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Business Roundup

October 15, 2021 | A version of this story appeared in Volume 99, Issue 38


Arkema is building a plant to make nylon 11 powders at its site in Changshu, China, to come on line in 2023. The plant is part of a $520 million program to expand nylon capacity in Asia. It’s related to a project to build a nylon 11 plant in Singapore by 2022.

Baerlocher is expanding capacity by 50% for calcium-based polyvinyl chloride (PVC) stabilizers at its site in Bury, England. The project, set for completion in 2022, is aimed at meeting growth in demand for new and recycled PVC in Ireland and the UK.

Pluton Biosciences, a start-up that aims to replace synthetic agricultural chemicals with microbes, has raised $6.6 million to develop products that combat climate change and manage crop pests. Pluton is working with Bayer on microbes that help farmers store carbon and nitrogen in soil.

Bruker will deliver a 1.1 GHz nuclear magnetic resonance system designed for use on solid samples to the University of Wisconsin–Madison and one for solution-state analysis to the University of Georgia. Both instruments are funded by the US National Science Foundation.

Montrose Environmental has purchased the analytical lab Environmental Chemistry for an undisclosed sum. Montrose says the lab’s Gulf Coast water and soil analysis capabilities will complement the air analysis of its Enthalpy Analytical subsidiary.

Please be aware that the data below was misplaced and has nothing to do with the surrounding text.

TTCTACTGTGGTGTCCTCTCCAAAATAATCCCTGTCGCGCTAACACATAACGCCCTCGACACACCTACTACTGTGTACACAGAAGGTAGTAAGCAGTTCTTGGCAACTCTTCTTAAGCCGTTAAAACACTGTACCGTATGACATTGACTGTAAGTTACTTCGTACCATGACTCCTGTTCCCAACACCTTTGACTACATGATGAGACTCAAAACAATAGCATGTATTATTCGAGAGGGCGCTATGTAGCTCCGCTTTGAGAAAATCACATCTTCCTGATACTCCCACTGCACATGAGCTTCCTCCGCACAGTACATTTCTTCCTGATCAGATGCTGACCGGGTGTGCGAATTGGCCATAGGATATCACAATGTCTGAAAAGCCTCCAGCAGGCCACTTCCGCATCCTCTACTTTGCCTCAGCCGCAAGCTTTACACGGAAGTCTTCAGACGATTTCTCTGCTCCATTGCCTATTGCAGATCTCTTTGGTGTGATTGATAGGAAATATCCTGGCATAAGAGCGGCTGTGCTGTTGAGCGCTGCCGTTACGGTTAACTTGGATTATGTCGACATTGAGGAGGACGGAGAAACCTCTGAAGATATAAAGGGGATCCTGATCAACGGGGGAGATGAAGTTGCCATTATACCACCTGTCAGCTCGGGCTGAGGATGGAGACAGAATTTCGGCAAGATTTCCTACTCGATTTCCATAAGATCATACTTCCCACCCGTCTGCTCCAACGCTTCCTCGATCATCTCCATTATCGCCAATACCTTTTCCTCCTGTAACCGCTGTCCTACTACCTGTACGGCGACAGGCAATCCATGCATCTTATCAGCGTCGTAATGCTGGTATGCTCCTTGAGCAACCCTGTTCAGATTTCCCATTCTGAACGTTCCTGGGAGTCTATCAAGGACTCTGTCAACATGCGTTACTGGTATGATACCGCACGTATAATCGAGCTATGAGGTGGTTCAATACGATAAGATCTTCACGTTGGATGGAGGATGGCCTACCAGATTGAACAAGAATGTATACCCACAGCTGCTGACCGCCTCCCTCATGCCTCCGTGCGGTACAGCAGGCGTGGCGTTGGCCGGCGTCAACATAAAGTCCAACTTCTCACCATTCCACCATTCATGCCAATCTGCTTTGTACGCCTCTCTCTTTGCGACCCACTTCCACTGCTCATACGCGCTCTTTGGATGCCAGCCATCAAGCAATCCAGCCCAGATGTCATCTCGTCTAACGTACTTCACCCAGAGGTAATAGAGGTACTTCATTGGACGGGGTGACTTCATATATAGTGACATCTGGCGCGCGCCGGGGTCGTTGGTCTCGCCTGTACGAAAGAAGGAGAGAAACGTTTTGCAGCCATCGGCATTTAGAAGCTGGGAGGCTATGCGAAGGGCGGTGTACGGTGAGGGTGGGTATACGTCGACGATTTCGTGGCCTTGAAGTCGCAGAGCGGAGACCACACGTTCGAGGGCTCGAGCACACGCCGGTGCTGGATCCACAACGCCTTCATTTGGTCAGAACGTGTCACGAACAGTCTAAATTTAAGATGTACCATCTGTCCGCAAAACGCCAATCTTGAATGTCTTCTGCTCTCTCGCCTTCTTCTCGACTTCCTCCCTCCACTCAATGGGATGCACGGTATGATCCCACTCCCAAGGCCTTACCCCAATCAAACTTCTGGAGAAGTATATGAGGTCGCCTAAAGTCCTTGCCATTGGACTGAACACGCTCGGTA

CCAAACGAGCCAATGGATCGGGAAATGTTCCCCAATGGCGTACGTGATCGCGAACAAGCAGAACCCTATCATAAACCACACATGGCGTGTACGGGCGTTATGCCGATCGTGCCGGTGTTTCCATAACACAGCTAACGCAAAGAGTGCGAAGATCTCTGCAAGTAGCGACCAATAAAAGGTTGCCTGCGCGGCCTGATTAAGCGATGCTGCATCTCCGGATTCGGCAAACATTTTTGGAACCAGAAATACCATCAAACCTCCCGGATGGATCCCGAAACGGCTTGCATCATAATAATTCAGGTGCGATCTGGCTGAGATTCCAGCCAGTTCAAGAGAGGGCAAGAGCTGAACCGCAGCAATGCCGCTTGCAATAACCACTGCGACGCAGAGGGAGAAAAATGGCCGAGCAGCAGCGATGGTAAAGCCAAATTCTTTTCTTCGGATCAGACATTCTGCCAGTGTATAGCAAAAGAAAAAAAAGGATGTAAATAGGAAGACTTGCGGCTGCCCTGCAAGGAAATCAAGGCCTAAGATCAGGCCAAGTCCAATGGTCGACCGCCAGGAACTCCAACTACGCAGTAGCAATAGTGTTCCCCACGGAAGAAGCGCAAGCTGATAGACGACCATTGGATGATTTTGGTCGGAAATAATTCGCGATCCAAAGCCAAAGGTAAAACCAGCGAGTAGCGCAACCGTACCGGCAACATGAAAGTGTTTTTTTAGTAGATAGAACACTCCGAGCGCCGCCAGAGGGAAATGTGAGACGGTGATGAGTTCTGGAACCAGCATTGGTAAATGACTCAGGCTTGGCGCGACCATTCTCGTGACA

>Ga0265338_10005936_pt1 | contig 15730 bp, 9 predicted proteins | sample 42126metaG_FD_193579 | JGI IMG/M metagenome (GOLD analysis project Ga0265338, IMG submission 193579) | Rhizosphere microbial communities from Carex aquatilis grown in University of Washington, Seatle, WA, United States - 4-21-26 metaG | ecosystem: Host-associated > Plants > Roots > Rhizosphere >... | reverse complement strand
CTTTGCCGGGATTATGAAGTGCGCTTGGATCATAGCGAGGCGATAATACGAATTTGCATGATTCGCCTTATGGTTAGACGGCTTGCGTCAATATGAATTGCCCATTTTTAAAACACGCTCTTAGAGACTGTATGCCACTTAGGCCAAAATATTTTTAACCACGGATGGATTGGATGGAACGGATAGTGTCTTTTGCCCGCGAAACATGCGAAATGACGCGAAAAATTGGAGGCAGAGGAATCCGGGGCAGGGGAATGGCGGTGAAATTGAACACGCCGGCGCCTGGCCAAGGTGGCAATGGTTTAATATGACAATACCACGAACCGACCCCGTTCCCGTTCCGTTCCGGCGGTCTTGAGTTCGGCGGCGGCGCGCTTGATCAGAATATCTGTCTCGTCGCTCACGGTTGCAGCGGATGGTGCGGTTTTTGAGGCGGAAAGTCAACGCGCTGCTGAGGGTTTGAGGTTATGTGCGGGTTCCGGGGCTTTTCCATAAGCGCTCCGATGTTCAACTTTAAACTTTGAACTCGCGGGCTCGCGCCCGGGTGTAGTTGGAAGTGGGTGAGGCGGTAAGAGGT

Indena, an Italian producer of ingredients derived from plants, has formed a pact with Alvinesa Natural Ingredients, a Spanish firm that derives ingredients from grape coproducts. The partners are debuting an extract of Vitis vinifera seeds targeting stress resilience and cardiovascular well-being.

Catalog has raised $35 million in series B funding to help develop a computing method in which both data management and computation occur through manipulation of synthetic DNA. The firm was founded in 2016 by MIT scientists.

Schrödinger will work with the University of Texas MD Anderson Cancer Center to study its small-molecule inhibitors of the cell-cycle regulator WEE1. The 2-year partnership will identify biomarkers to predict which cancer patients would respond well to the drugs.



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